Welcome to therapy, good citizen of Chicago. Have a seat. What brings you in today?
You’re anxious? Confused? Immobilized by uncertainty and dread?
I understand. I can’t figure out who to vote for either. I mean, every time I think I’ve decided who should be the next mayor of Chicago, I’ll tell a friend — who then tells me I’m crazy.
Hey, can I bum a cigarette? Your anxiety is contagious.
Anyway, enough about me. Today is all about you, your hopes and dreams and fears for our beautiful, troubled city, your search for a mayor you can love. Tell me about your symptoms.
You’re arguing constantly with your friends over who to vote for?
Oh, man, can I relate. I’m all for listening to other people, but you can’t listen to every person who calls you stupid or evil for even thinking about voting for whomever you’re thinking of voting for.
And a little secret between you and me? Most of your friends are as confused as you are.
How do I know? Because these mopes are keeping my therapy practice in business. They’re the stressed-out folks who can’t decide. The ones, like you, who keep changing their minds.
One day they think the election is all about social justice. The next they think it’s all about pension debt. The next they think it’s all about bike paths. And lots of ’em are driven to the brink of madness by the fact that it’s about all of it.
All of it! Seriously, what deranged person even wants that job? Sorry, didn’t mean to flick my ash on you.
Anyway, these Chicagoans come in here all “whine, whine, whine, I don’t know who to vote for, scandal this and Ed Burke that, and not another Daley, and the media stink, and the Chicago Way and how can I trust any of them and blah blah blah.” If uncertainty doesn’t kill ’em, cynicism will.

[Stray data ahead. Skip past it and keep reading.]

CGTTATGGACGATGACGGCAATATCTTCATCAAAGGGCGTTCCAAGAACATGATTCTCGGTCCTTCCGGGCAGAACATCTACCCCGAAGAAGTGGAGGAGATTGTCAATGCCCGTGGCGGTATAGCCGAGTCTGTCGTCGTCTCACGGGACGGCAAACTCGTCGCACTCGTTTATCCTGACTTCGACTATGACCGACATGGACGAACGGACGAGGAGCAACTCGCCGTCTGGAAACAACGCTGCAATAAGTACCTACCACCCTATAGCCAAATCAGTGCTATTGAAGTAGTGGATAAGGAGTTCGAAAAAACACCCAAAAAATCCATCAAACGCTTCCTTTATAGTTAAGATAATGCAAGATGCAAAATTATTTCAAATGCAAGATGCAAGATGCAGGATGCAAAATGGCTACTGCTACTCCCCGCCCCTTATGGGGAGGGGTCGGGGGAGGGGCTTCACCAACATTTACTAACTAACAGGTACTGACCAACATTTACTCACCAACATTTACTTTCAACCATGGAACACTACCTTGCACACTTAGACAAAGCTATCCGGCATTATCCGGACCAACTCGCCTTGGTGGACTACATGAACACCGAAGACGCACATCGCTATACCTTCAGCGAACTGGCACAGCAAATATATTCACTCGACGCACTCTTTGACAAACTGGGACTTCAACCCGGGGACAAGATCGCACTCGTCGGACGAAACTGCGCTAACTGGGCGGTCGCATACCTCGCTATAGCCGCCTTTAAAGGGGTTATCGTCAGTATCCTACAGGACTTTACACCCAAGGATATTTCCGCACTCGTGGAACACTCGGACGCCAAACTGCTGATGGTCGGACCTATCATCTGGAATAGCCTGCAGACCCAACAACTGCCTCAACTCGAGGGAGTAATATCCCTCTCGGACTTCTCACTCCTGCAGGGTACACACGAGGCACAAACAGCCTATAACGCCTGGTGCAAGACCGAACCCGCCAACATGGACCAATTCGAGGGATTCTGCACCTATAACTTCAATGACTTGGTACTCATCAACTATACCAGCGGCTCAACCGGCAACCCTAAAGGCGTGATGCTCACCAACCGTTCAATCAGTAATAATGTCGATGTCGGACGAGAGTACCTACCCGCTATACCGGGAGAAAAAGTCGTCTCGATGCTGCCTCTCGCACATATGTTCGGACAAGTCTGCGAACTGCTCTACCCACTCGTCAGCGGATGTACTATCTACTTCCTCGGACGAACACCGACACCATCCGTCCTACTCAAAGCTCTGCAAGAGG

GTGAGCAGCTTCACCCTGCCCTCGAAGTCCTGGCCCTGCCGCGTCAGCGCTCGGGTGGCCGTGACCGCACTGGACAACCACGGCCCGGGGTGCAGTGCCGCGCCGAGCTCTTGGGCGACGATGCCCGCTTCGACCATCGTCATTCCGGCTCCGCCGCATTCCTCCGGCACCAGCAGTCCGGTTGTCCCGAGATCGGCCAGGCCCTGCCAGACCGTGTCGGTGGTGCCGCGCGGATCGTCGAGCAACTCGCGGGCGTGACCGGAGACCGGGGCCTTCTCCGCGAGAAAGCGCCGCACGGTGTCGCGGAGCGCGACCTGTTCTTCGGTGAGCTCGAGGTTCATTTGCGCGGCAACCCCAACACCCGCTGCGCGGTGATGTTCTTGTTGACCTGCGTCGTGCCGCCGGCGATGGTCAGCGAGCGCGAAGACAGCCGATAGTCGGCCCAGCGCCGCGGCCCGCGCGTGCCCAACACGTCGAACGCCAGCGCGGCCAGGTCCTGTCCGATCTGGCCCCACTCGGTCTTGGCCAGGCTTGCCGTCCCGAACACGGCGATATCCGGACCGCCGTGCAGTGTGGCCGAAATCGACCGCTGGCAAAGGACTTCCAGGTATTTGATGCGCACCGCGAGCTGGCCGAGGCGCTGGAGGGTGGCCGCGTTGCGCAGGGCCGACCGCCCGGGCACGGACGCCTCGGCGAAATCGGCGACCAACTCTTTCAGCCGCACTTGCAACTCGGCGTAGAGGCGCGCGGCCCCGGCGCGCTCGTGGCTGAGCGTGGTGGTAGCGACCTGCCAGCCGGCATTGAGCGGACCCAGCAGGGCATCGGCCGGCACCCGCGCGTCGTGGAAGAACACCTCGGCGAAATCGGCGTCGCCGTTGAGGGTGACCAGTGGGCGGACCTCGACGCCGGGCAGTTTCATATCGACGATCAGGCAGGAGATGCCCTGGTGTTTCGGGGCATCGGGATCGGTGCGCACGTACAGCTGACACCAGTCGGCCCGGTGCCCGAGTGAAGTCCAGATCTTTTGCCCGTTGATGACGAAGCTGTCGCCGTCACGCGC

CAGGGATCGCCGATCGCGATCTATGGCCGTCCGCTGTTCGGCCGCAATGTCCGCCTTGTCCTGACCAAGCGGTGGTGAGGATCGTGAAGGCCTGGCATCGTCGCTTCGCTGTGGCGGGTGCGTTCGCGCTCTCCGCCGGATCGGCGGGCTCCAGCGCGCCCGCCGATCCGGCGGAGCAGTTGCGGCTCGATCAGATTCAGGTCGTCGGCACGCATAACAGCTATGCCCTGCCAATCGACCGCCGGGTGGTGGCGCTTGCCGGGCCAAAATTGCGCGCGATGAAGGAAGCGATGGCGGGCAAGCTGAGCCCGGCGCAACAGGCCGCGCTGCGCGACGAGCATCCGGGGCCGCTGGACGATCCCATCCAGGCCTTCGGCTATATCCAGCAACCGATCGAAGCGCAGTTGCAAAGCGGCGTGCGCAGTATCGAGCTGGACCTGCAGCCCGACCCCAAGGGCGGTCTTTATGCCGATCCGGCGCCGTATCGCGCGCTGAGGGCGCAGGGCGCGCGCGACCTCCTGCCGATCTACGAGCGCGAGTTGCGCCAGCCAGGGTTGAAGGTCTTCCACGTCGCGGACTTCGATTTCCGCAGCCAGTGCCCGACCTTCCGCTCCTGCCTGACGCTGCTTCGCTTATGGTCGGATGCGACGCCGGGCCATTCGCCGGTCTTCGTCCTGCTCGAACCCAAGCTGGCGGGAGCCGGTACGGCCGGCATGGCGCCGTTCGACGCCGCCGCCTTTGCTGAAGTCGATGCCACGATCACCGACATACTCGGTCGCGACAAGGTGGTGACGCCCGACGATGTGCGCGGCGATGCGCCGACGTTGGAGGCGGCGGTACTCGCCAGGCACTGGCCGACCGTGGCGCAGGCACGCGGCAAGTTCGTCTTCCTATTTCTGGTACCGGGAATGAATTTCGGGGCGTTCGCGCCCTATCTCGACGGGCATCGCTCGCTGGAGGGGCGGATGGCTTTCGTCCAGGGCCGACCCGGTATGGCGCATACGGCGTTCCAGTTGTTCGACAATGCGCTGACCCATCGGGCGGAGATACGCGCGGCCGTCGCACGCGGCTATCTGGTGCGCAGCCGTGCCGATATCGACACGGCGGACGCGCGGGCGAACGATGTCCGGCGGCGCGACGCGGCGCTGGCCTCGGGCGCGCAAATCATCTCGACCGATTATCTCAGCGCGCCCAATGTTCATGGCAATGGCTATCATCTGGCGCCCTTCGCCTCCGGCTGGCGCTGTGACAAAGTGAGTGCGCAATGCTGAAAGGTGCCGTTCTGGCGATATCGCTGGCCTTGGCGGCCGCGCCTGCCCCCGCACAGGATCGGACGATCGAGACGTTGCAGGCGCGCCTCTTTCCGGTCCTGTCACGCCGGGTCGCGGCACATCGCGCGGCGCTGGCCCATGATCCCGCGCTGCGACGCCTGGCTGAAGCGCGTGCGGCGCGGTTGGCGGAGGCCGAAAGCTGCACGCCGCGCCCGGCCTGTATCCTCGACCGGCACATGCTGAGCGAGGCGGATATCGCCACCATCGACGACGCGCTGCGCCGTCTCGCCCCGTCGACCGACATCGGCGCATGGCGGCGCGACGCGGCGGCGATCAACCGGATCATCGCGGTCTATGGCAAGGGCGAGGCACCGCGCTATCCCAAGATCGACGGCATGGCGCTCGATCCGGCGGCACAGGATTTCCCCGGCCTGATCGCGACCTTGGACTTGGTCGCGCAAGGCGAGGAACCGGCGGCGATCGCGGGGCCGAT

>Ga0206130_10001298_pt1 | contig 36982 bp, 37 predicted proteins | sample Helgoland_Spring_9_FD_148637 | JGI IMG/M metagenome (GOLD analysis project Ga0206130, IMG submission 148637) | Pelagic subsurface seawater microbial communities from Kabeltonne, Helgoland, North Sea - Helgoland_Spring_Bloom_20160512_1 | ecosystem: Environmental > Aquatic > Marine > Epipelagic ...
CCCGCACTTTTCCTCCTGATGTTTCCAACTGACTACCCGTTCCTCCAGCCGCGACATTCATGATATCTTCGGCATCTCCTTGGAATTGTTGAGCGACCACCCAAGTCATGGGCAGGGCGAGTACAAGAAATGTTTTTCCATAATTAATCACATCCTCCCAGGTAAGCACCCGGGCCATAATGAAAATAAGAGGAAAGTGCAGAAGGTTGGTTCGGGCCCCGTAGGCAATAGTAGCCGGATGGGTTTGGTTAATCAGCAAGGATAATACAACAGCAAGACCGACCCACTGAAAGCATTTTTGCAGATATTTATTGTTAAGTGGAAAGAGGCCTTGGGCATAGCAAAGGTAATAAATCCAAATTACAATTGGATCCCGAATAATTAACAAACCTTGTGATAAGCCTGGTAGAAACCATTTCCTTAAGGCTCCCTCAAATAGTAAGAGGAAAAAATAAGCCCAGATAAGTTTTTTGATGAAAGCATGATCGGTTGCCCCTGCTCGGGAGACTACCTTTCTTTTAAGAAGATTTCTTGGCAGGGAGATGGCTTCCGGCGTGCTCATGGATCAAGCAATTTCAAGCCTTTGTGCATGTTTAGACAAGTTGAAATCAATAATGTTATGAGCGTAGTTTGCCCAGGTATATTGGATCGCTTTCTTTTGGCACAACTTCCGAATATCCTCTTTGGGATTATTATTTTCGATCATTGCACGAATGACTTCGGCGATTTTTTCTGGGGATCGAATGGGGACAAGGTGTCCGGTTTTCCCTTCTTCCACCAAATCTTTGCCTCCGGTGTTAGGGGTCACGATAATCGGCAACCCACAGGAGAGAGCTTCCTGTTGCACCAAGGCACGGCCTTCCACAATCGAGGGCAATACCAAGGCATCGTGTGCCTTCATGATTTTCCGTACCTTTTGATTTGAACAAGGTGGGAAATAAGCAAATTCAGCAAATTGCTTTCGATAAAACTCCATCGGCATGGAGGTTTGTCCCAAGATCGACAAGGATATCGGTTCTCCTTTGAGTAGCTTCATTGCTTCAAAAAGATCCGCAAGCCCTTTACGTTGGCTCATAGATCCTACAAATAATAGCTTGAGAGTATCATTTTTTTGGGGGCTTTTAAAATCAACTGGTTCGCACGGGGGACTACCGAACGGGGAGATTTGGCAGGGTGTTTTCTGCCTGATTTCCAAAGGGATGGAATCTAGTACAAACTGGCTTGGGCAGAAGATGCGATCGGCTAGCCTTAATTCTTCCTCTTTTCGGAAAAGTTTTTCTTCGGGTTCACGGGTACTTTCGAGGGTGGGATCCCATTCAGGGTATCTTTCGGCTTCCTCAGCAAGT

But enough of my yakking. Tell me more about your symptoms.
You’re yelling at TV ads for the candidates? Very common.
You’re getting sentimental about Rahm, even though you dissed him for the past eight years? Hoo boy.
You change your mind about who to vote for each time you read the news? At least you read the news. Some of my patients tell me they can’t decide who to vote for but admit they’ve never read a news story about any of them. One of them told me she was tempted to vote for “Tori” but wasn’t sure she could trust “Tori.”
You do know there’s a Toni and a Lori but no Tori, right?
Don’t get defensive. You’re a news nerd, great. You’re even trying to understand TIFs. No wonder you’re anxious.
Now let’s get to the diagnostic test.
Close your eyes. Imagine a large body of warm water. You’re floating, floating, free of care. With your mind clear and calm, we’re going to play a game of association. I’ll say a name and you tell me the first word — or two — that comes to mind. I’ll then repeat your word to you. Ready?
Toni? Soda tax.
Mendoza? Aldermanic cronies.
Yoo-hoo, did you hear me? Chico. Gery Chico? Hello! Are you asleep? OK, we’ll stop there. I’m ready to confirm your diagnosis.
You, good citizen of Chicago, are suffering from a common affliction: Mayoral Anxiety Disorder. Otherwise known as MAD.
MAD is a disability characterized by the delusion that there is such a thing as the perfect candidate, which leads to chronic flip-flopping on who to vote for.
Whom to vote for, whatever. It’s time to get rid of that archaic word, but let’s stay focused.
I understand that you want someone you can love unconditionally, who inspires and excites you. We all do. But let me tell you: Love alone is not enough. If love alone were enough, we’d elect Sister Jean.
Hey, that’s not a bad idea. But where was I?
Love. Right. We don’t have to love our mayor, as long as the mayor cares about the city and has the skills to run a place as complicated as some countries. Love is overrated and perfection doesn’t exist.
So take three deep breaths and repeat after me: There are some decent candidates in the race even if none of them is perfect.
One more time.
Again, slowly and sincerely.
And now our time is up. Sorry, no, you can’t come back. I’m fully booked until Tuesday, Feb. 26.
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